Against this backdrop, the idea of ​​a financial institution (or institutions) quietly struggling to survive cannot be ignored. One would imagine that most of the accountants, comptrollers, and chief financial officers currently working have had experience from the economic conditions that prevailed throughout 2020, and that quite a few have been around long enough to remember the debacle of 2008. However, it is likely that a few will have been in their current roles during The 1970s, when inflation raged and interest rates steadily fell. Inflation accounting and hedging interest rate exposure, as of the beginning of 2021, were skills not required of US-based firms for a very long time. The notion that a financial institution, commodity marketer, hedge fund, or combination of these might need emergency liquidity is within the realm of the imaginable.

Fed Discount Window, Core Credit Activity and Target Midpoint for the Fed Funds Rate (2021-present)

(Source: Bloomberg Finance, LP)

The fact that amounts borrowed in the discount window are rising in a wobbly fashion with progressively higher “highs” and higher “bottoms” suggests, though not conclusively, that amounts borrowed are increasing as the Fed increases rates. The idea that rapidly rising interest rates would stress a company accustomed to borrowing at the ultra-low rates prevailing for 15 years seems counterintuitive, though the sawtooth pattern takes an extra guess. Any company with large fixed income portfolios is likely to experience losses in the market and therefore needs to shore up its balance sheets. And while the massive losses associated with cryptocurrency assets and companies in the wake of the collapse of Luna and FTX are unlikely to affect depository institutions directly, borrowers (and possibly depositors) are certainly not so lucky.

Recent data shows that the growth rate of the M2 money supply turned negative in November 2022; The M1 money supply followed in December 2022. For the first time since 1994, in nearly 30 years, the money supply is shrinking rapidly.

Annual Growth Rate of M1 and M2 Monetary Aggregates (January – December 2022)

(Source: Bloomberg Finance, LP)

Thus, monetary conditions are changing rapidly, and financial conditions may be tighter under the guise of banks and financial institutions than they appear on the surface.

Those forewarned have been excused, but over the past two decades it has become impossible to parody. Nothing conclusive yet. In about 18 months, the identity of the companies that were tapping into the Fed’s discount window starting in March 2022 will become public. If these funding requests stemmed simply from getting over the lingering effects of the economic turmoil of 2022, we will learn by then. If something worse is brewing, much sooner.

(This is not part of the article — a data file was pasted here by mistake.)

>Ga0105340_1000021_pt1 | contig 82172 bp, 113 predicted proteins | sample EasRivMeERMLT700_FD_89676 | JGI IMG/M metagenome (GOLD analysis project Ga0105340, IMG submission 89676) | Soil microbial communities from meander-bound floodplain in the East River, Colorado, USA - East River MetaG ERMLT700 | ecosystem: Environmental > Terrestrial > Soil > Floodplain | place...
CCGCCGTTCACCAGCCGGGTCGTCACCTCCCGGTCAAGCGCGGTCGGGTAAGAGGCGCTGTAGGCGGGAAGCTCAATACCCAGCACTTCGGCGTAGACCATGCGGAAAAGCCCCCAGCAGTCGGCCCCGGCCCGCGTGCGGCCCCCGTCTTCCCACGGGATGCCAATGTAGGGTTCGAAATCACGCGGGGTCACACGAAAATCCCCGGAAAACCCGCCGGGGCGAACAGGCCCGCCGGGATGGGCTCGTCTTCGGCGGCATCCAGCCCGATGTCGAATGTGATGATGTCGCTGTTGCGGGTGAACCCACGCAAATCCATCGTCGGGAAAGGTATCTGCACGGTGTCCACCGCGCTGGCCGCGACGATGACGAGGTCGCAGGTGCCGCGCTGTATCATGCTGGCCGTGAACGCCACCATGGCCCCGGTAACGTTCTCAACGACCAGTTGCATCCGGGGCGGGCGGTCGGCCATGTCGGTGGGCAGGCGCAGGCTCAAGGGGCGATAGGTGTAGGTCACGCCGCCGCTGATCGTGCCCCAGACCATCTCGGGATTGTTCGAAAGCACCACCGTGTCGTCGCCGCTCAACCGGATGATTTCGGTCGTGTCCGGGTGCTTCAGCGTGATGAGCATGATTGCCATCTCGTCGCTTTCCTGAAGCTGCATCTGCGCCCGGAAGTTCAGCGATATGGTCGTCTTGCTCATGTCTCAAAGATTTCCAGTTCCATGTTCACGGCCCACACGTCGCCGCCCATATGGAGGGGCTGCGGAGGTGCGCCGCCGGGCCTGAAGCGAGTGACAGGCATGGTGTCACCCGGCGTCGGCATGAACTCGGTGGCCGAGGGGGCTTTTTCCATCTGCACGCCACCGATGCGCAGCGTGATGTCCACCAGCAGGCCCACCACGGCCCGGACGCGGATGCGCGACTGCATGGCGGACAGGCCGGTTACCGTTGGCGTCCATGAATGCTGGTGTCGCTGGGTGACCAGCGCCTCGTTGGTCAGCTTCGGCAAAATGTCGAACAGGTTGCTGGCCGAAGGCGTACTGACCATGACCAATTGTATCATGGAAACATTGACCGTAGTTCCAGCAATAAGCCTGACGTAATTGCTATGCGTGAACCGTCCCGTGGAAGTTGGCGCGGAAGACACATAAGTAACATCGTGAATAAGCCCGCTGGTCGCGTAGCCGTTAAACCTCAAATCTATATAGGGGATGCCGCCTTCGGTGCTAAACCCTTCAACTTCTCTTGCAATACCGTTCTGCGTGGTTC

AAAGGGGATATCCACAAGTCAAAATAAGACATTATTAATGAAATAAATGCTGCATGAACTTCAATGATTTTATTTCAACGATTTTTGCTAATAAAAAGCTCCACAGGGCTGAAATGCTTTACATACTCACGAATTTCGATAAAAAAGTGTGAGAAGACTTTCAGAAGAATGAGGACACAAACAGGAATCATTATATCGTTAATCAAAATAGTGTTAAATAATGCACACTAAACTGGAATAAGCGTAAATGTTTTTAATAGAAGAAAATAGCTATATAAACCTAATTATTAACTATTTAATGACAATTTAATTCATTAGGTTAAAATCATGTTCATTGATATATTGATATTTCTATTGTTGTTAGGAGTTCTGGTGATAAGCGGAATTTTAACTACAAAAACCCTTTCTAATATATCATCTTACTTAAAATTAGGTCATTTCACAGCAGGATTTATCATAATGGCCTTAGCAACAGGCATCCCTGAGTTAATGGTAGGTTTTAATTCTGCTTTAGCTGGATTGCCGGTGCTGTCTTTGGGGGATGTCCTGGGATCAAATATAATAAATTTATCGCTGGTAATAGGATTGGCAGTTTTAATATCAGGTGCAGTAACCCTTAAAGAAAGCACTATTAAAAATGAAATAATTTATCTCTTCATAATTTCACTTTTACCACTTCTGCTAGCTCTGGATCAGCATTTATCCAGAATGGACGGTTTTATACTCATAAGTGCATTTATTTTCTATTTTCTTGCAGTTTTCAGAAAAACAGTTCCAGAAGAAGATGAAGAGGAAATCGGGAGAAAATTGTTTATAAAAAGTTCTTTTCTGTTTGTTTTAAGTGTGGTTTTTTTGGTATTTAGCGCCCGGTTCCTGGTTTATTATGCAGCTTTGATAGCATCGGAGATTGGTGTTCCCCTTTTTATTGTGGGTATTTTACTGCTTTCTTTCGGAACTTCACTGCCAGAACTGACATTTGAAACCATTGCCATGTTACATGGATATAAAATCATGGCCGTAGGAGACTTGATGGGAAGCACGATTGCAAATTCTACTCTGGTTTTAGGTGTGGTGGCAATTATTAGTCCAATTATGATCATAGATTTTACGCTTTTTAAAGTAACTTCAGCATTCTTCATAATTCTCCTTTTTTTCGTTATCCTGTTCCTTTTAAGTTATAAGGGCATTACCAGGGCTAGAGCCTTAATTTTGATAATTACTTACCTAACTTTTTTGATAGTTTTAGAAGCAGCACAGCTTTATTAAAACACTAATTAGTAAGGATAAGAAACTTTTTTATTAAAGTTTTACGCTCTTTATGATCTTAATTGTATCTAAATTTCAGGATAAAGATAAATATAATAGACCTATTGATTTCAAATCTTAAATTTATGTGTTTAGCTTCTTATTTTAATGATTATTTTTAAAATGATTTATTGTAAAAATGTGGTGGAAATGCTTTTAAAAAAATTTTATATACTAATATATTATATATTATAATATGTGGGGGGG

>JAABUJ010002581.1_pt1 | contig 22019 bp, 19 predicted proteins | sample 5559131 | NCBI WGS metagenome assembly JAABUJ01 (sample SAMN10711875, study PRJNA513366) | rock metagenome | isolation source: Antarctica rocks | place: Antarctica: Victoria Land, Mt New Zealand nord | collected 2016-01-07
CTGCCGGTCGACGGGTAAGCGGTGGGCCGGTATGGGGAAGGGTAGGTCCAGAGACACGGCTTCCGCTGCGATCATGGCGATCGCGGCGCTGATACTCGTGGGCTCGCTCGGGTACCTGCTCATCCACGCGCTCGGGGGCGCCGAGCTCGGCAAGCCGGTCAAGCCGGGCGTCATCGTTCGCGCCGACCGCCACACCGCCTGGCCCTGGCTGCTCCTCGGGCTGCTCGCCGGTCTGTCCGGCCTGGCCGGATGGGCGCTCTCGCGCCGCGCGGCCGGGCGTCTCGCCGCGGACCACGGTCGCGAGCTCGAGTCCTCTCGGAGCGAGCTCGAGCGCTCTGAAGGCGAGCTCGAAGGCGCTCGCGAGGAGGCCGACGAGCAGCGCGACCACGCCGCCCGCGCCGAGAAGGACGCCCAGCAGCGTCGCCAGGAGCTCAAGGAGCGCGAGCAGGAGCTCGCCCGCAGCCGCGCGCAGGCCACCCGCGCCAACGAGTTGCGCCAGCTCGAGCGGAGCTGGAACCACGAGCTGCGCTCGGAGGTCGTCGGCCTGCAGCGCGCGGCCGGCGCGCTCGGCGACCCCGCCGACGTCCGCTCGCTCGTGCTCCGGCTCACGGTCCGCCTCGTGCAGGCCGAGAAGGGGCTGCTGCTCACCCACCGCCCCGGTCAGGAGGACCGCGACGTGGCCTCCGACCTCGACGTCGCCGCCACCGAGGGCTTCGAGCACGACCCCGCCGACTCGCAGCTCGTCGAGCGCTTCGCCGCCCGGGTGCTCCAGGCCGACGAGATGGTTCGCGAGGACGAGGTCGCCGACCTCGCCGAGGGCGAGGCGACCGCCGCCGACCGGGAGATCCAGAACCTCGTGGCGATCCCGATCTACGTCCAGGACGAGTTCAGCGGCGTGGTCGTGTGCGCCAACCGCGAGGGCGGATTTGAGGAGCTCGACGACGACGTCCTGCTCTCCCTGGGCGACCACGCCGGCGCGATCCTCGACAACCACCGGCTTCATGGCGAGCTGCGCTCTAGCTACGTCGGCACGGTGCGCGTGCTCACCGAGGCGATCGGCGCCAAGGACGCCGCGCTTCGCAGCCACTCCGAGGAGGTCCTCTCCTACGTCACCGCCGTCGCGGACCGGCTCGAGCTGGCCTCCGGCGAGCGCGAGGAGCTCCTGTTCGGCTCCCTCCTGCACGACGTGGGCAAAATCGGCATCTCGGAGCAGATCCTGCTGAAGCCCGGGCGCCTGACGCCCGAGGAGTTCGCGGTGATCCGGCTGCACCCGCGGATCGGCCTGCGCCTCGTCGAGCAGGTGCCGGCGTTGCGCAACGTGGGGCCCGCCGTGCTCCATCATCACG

Peter C Earle

Peter C Earle

Peter C. His research focuses on financial markets, monetary policy, and econometric problems. He has been quoted by The Wall Street Journal, Bloomberg, Reuters, CNBC, Grant’s Interest Rate Observer, NPR, and many other media outlets and publications. Pete has a Masters in Applied Economics from American University, an MBA (Finance), and a Bachelors in Engineering from the US Military Academy at West Point.

Selected publications

“General Institutional Considerations for Blockchain and Emerging Applications” Co-authored by David M. Waugh in The Emerald Handbook on Crypto Assets: Investment Opportunities and ChallengesEdited by Baker, Benedetti, Nikbakht, and Smith (2023)

“Operation Warp Speed” co-authored by Edwar Escalante at Pandemics and freedomEdited by Raymond J. Marsh and Ryan M. Yonk (2022)

“A Virtual Weimar: Hyperinflation in Diablo III” in The Invisible Hand in Virtual Worlds: The Video Game Economic SystemEdited by Matthew McCaffrey (2021)

“The Fickle Science of Lockdowns,” co-authored with Phillip W. Magness, Wall Street Journal (December 2021)

“How well does the Gold Standard function?” Co-author: William J. Luther, SSRN (November 2021)

Populist Prophets, Public Prophets: Pipers of Lucre, Then and Now financial history (Summer 2021)

“Boston’s Forgotten Lockdowns” in American conservative (November 2020)

Private governance and rules for a flat world Creighton Journal of Interdisciplinary Leadership (June 2019)

“The idea of ​​a ‘federal jobs guarantee’ is expensive, misleading, and increasingly popular with Democrats.” Business Investor Daily (December 2018)